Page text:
The race for data-driven dollars will determine the future of a news industry in which journalists are already struggling to make money from news.
So says Rod Sims, chairman of Australia's competition watchdog, the ACCC.
In a speech to the International Institute of Communications' Telecommunications and Media Forum yesterday, he warned of the impact of financial pressures on social giants Google and Facebook, whose survival is dependent on substantial future growth.
"Their current share prices reflect a little of their current market position, but they also incorporate a huge margin for projected growth," he said, putting that proportion at 65-80 per cent of Facebook's share price and 40-60 per cent of Google's.
"If their profits were simply expected to stay at current levels their share prices would plummet."
Market valuation indicated its belief that both companies will be even stronger in the future and "whatever issues we have face today will only grow".
Sims described the question of how the proliferation of digital platforms was approached, and how they collected and managed data, as "one of the defining questions of our age".
The ACCC inquiry will explore four key questions:
-whether platforms have substantial 'market power' and, if so, how that market power was being used;
- the impact on consumers, whether digital platforms were sufficiently transparent in the collection and use of consumer data and were complying with Australian consumer law, and whether "users were 'selling' their data too cheaply" in exchange for convenience;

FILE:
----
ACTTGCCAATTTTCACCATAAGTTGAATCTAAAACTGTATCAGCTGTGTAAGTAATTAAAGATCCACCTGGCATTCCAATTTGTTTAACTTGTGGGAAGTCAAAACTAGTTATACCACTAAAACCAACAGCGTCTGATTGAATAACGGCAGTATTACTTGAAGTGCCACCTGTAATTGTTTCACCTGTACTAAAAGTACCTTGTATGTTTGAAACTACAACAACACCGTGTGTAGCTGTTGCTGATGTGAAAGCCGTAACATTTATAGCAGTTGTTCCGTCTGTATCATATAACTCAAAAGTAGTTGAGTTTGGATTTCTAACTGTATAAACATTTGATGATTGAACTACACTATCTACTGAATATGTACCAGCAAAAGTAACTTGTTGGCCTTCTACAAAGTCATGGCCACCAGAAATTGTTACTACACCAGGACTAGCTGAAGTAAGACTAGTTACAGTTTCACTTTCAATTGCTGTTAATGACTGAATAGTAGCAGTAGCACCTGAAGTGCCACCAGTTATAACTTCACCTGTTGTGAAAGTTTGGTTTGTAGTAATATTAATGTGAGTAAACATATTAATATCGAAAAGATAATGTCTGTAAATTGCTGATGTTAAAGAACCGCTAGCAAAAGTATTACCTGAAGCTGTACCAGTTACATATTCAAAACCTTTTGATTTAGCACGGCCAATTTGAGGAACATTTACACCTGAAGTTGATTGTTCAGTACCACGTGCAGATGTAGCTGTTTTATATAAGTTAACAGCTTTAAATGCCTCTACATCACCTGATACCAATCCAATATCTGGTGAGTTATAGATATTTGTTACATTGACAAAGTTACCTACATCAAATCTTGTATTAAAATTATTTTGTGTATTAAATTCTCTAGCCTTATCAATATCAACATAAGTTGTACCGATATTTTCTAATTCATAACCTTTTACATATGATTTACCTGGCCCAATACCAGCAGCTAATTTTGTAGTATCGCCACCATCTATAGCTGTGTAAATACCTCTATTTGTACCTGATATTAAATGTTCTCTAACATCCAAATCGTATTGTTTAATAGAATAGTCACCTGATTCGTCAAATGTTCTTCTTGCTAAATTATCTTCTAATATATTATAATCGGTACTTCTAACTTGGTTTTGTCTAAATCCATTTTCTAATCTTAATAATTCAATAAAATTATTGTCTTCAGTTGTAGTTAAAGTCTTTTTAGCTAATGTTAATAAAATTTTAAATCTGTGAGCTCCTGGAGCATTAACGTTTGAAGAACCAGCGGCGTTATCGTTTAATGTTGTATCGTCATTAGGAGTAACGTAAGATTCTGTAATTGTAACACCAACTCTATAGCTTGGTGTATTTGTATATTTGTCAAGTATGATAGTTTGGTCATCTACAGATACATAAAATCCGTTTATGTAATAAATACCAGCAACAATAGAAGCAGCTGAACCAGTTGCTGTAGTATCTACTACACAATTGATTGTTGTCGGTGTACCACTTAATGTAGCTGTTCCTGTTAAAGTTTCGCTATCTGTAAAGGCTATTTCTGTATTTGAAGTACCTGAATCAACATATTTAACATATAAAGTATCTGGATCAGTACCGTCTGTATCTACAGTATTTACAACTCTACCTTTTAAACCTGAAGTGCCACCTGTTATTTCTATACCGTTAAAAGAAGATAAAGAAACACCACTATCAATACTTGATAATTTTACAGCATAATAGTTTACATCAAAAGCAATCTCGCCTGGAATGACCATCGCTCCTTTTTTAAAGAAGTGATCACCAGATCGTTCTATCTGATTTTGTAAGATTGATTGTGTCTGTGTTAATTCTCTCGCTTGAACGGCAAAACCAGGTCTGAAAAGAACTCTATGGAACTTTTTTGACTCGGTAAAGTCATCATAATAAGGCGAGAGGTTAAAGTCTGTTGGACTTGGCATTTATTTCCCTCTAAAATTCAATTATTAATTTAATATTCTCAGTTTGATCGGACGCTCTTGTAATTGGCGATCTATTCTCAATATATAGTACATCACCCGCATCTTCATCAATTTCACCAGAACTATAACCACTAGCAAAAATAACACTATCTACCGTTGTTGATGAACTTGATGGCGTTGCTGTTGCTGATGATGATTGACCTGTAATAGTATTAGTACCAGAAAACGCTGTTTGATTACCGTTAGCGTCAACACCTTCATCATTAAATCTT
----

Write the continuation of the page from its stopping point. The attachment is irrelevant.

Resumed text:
-whether digital platforms enjoy an unfair competitive advantage because of differences in regulation; and
-how digital platforms affected the quality of news and journalism - "whether the reduction in advertising revenue prevents publishers and broadcasters from delivering quality journalism, by which we mean investigative, verified and diverse journalism".
Sims likened the "highly valued profession" of journalism to that of medicine: "Just as we are well advised not to rely on amateur doctors, perhaps we should not rely on amateur journalists.
"I see professional journalists continually investigating stories to unearth the truth and provide analysis. I receive calls from journalists who have heard something exciting, but will not print it without confirmation.
"News can be anything, contributed by journalists or the person next door. It exploded in breadth from the 1830s with the invention of the telegraph. News is exploding again with digital platforms.
"Digital platforms mean that journalists now struggle to make money from news. The question is can they still make money from journalism?"
He also touched on telecommunications industry, and the ACCC's desire to promote competition in wireless communications markets. Trade-offs between promoting an early roll out of 5G and competition "must be carefully weighed" to avoid unintended consequences, particularly where a fourth mobile player was seeking to enter the market.
• Rod Sims' full address is here
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